State Will Boost Twin Cities Law Enforcement Following Chaotic July Fourth Weekend

Following a turbulent Fourth of July weekend in Minneapolis that resulted in several injuries, Minnesota’s state public safety department is expanding its presence in the Twin Cities metropolitan region.

In response to a recent uptick in risky criminal behavior and street racing over the past weekend, the Minnesota Department of Public Safety on Thursday announced that extra State Patrol troopers will be on the roadways in the Twin Cities.

According to many media outlets, a shooting occurred in Boom Island Park on Sunday night that left at least seven persons hurt. Boom Island Park is located just north of downtown. In the meanwhile, footage shared on social media showed roving groups firing fireworks at one other and occasionally at onlookers along the Minneapolis riverside while on foot and in automobiles.

In response to worries about violent crime, state public safety authorities claimed they had already allocated more resources to Minneapolis and the surrounding area this spring. A series of carjackings began to expand to the suburbs in early 2021, and Minneapolis reported a nearly record-breaking 96 killings in that year. A record 38 killings were committed in St. Paul last year.

Street racing will be fought with the 20 more troopers and additional air patrol capabilities that the patrol planned to send to the Twin Cities region on July 8 and 9.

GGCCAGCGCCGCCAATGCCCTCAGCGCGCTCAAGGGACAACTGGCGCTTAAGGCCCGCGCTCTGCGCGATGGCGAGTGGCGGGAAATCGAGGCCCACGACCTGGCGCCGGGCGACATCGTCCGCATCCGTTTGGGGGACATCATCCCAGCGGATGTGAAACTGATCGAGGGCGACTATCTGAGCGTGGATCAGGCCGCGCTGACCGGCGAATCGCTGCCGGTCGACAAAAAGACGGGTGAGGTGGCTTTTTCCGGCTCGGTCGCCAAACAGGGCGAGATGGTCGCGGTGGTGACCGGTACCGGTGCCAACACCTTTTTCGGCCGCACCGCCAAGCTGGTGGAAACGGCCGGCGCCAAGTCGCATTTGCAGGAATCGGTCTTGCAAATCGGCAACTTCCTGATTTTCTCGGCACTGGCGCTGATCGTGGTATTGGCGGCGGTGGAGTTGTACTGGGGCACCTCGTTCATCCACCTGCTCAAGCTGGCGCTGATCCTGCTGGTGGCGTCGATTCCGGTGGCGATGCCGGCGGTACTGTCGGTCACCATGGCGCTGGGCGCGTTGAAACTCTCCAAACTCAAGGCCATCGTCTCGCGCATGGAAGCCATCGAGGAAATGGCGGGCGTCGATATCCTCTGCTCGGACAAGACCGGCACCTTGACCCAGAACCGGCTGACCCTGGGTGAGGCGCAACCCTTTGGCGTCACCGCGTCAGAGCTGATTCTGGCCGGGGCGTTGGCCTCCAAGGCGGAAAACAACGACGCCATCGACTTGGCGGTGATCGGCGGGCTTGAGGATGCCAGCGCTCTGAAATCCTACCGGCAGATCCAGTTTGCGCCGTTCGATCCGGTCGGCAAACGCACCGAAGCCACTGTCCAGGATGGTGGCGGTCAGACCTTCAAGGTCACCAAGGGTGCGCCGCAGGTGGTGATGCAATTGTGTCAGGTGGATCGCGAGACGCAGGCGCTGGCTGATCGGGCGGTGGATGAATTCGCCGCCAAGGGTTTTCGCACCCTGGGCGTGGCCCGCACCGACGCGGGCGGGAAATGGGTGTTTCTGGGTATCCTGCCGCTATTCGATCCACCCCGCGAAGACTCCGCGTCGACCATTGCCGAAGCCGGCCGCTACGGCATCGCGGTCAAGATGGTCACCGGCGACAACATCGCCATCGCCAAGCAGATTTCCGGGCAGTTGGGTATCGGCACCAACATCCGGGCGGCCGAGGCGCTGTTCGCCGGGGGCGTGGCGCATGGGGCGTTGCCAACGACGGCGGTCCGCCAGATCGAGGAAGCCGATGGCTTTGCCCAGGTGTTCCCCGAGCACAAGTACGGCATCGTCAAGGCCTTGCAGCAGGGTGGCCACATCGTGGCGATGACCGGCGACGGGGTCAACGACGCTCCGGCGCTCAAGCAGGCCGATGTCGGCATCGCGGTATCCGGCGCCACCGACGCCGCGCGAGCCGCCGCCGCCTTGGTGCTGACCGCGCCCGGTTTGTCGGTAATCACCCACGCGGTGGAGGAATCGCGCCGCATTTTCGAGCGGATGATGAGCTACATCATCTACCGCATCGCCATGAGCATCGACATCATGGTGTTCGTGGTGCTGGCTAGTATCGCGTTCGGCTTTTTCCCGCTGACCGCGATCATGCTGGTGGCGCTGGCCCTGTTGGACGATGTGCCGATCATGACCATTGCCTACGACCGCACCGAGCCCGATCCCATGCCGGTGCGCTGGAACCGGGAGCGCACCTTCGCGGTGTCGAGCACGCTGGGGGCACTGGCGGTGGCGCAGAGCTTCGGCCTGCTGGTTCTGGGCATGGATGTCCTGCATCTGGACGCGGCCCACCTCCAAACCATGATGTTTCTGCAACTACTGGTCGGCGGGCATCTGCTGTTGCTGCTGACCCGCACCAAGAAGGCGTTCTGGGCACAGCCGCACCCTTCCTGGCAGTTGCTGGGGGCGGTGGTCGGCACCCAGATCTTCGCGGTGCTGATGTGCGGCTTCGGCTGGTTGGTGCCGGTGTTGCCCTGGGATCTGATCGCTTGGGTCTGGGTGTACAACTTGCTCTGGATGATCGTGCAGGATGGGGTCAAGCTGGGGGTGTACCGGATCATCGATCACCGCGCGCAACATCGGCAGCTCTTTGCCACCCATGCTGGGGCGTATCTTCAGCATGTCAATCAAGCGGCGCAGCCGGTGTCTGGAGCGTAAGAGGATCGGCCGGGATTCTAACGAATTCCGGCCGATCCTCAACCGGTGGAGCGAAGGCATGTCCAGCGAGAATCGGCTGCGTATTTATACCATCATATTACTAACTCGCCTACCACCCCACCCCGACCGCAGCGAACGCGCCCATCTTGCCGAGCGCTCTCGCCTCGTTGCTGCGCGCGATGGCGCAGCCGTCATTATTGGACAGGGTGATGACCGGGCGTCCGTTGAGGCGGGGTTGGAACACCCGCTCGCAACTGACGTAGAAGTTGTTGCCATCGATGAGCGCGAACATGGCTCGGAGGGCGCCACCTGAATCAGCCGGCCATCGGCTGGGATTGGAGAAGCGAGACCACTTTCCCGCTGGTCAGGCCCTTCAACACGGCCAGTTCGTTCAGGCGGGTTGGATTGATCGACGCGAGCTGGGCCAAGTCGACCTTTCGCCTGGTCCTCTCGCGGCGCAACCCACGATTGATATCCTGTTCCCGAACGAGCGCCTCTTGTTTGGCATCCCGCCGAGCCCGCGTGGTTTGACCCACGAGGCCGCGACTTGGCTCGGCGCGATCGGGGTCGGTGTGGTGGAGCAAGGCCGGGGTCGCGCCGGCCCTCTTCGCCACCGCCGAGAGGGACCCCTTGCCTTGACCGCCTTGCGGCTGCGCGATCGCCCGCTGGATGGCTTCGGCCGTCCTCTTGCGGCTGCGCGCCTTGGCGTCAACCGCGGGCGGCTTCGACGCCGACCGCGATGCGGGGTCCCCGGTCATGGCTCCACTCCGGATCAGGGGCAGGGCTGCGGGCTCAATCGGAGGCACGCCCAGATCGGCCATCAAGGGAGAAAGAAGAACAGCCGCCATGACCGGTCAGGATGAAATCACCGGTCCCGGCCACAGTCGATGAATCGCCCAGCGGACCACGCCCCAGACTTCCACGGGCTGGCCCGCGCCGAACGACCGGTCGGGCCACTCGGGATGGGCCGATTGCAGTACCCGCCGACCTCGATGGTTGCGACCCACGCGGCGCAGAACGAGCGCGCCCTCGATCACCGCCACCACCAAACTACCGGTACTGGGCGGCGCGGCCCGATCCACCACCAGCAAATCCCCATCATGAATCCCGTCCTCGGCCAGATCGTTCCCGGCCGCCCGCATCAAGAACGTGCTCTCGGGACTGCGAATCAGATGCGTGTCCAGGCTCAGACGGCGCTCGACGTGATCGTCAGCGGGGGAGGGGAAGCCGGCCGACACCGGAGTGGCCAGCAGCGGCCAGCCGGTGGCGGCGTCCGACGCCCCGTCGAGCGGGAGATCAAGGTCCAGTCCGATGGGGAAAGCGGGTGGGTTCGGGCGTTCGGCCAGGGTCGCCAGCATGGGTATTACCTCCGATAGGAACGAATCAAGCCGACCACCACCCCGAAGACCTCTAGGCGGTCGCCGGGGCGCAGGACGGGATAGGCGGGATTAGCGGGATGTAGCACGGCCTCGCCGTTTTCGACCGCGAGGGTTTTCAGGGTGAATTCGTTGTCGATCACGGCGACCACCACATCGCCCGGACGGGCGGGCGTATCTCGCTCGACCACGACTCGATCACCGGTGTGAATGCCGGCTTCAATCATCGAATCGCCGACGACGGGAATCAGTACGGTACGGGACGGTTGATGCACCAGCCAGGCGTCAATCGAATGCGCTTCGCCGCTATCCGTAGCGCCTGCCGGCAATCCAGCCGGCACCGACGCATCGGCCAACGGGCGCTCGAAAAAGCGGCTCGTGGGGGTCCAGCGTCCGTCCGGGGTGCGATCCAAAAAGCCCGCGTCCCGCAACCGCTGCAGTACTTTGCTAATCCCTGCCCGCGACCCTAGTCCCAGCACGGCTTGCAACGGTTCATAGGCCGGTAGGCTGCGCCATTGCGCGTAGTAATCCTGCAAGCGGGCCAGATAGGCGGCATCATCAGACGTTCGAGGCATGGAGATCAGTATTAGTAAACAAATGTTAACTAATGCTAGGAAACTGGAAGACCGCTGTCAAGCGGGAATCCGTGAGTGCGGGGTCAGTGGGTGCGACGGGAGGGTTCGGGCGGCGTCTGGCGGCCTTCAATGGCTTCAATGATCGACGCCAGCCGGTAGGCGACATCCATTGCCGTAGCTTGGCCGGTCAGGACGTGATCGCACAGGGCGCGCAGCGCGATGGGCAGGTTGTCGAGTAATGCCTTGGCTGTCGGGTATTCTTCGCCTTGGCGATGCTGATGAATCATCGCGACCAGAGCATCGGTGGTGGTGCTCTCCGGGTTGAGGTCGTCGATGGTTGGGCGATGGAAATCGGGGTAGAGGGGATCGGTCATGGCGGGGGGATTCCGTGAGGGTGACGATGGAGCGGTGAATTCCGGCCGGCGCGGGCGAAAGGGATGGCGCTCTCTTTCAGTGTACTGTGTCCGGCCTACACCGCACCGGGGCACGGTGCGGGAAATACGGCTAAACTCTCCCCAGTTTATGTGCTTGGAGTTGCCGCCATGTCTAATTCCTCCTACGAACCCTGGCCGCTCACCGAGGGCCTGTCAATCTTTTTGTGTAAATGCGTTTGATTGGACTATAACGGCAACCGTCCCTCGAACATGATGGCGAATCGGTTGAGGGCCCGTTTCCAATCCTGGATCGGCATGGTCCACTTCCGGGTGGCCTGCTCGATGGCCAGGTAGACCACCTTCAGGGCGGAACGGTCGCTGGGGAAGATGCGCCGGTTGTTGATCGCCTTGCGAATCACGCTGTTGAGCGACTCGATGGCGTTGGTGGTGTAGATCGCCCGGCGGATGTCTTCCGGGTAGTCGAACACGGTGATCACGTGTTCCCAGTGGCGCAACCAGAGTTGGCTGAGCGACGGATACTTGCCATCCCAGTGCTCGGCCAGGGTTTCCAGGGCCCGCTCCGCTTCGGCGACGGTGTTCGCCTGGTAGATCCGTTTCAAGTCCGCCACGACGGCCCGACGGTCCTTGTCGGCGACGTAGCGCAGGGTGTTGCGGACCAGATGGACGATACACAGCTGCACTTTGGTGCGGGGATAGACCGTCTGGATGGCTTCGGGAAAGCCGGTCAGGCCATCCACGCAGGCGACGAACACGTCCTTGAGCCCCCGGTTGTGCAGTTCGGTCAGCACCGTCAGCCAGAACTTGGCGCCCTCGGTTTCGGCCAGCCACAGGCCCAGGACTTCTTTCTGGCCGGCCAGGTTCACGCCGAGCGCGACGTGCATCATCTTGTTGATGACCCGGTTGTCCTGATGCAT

According to a news release from Minnesota State Patrol Chief Col. Matt Langer, “The State Patrol has been providing significant resources to the Twin Cities throughout the summer, and that is what you will see again this weekend.” “The hazardous and illegal street racing that we are witnessing must end. To keep Minnesotans safe, the State Patrol will continue to put out great effort.

The Twin Cities metro area will receive more funding from the federal and state governments to tackle violent crime and lawlessness. The focus of federal prosecutors in Minnesota will now be on combating violent crimes like carjackings, of which Minneapolis saw more than 600 in 2021, according to U.S. Attorney Andrew Luger’s announcement in April.

The Minnesota Bureau of Criminal Apprehension, the state’s criminal investigation agency, also said this spring that it would focus additional resources on the Twin Cities. On Thursday, it reported that it had made 171 arrests and collected more than 100 firearms since April. Until September, the 12 detectives and one analyst will continue to investigate gun crimes and killings in Minneapolis-St. Paul and the neighborhood, according to the BCA.

This year’s Minnesota legislative session focused heavily on public safety, but it came to a conclusion without any meaningful legislation being approved on the subject because the Republican-controlled Senate and the Democratic-Farmer-Labor-controlled House could not agree on a shared set of goals.

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